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10 Things You Didn't Know about Adam Singolda

Back in the early 2000s, Adam Singolda was idly flicking through the TV when he was struck by a thought: why was he looking for TV shows when it should have been the TV shows looking for him? After applying the same chain of thought to the internet, he came up with the idea of Taboola, a content discovery and native adverting firm that offers user-generated content and article recommendations. If you've ever noticed the "Around The Web" and "Recommended For You" boxes at the bottom of certain websites, that's Taboola. After a shaky start, the company is now valued at $2.6 billion and reaches almost half the world's internet population. Find out more about the man driving its success with these 10 things you didn't know about Adam Singolda.

1. Taboola is his first job

Most CEOs have decades of experience and resumes that are as long as they're wide. Singolda is a little different. Prior to starting Taboola, he had zero professional experience. After graduating from school, he joined the Israeli army as part of the three-year mandatory service. Soon after joining, he was recruited into a special division that dealt with the protection side of encryption. He ended up serving for seven years, graduating from officer to team leader to senior manager. Speaking to Forbes, he described the experience as "amazing," crediting it with offering the kind of responsibility that in civilian life, he'd have had to wait until he was 40 to experience.

2. A lightbulb moment inspired Taboola

After leaving the army, Singolda moved back into his family home. He had his own room and a TV but not a lot to fill his time. If he couldn't find anything to watch, he had a problem. As it turned out, it was that exact problem that led him to come up with the idea for Taboola. Why, he thought, was he the one that had to look for TV shows, when TV shows should be looking for him? Speaking to Mobile Marketing Magazine about how that lightbulb moment inspired him to launch Taboola, he explained “The vision behind the company is to help consumers discover things they might like but never knew existed, sort of a search engine but in reverse – instead of expecting people to look for things, information should find people. The thinking is that if you are able to introduce people to new and relevant things, it can truly enrich their lives, whether that's an article or a product.”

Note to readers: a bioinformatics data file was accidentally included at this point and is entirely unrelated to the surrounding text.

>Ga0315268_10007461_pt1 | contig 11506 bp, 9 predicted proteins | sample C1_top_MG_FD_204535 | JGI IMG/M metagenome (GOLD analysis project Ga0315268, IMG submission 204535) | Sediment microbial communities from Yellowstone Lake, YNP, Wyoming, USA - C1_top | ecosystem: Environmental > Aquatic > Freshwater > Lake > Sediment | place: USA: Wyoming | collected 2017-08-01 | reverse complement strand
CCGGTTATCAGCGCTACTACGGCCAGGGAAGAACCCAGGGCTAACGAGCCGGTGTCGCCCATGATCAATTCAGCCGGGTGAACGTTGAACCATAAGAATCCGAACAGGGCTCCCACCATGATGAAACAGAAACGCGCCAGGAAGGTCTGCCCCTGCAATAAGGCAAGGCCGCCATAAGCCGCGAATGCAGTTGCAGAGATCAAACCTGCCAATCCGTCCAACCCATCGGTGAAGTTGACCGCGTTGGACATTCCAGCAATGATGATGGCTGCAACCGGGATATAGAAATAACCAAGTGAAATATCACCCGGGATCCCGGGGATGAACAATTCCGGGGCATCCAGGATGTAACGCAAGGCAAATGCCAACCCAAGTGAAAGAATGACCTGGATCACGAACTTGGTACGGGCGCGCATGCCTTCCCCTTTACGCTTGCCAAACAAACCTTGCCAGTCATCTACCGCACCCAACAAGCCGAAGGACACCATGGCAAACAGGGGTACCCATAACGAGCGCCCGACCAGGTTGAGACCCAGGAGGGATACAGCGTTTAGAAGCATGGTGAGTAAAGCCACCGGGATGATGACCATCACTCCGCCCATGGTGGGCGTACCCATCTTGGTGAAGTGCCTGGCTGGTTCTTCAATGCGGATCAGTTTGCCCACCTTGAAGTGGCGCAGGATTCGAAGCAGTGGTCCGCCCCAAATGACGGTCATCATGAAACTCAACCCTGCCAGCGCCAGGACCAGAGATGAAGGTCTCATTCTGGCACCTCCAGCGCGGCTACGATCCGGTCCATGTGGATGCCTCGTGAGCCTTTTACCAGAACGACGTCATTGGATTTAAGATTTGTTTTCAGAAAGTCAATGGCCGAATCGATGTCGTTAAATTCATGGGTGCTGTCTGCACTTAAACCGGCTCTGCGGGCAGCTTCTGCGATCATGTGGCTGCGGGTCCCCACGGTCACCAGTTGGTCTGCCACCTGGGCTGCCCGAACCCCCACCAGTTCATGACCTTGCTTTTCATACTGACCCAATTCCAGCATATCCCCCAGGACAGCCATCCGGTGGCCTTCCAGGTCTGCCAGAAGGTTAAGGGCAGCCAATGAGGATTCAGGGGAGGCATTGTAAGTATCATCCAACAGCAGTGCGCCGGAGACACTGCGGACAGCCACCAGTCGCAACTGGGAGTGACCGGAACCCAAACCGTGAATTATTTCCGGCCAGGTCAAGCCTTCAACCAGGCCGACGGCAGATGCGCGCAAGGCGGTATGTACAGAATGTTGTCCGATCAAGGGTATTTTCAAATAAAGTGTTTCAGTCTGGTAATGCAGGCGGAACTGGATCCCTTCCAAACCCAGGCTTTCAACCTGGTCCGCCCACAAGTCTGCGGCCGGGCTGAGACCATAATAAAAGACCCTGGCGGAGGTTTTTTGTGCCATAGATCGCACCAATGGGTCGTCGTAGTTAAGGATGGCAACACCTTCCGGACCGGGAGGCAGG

3. It took him a while to find success

Coming up with a great business idea is one thing. Seeing it through to fruition is another. During the first five years of business, the company operated on no revenue, almost forcing Singolda to shut up shop on several occasions. He tried different tactics, but nothing seemed to work. Redemption eventually came by way of a major investment from New York, swiftly followed by a new advertising business that allowed other websites to use it. From there, the only way was up.

4. He understands the importance of building partnerships

From an early stage, Singolda recognized that if Taboola was to become the business he wanted it to be, he couldn't do it alone. To fulfill his vision, he's entered into numerous partnerships with brands like Bauer Media, Reddit, Bild, Adroll, and, perhaps most notably, Vivo, through which Taboola has been able to introduce the hugely popular platform ‘Taboola News' to Vivo’s Android-powered devices in India and South East Asia.

5. He's not immune from criticism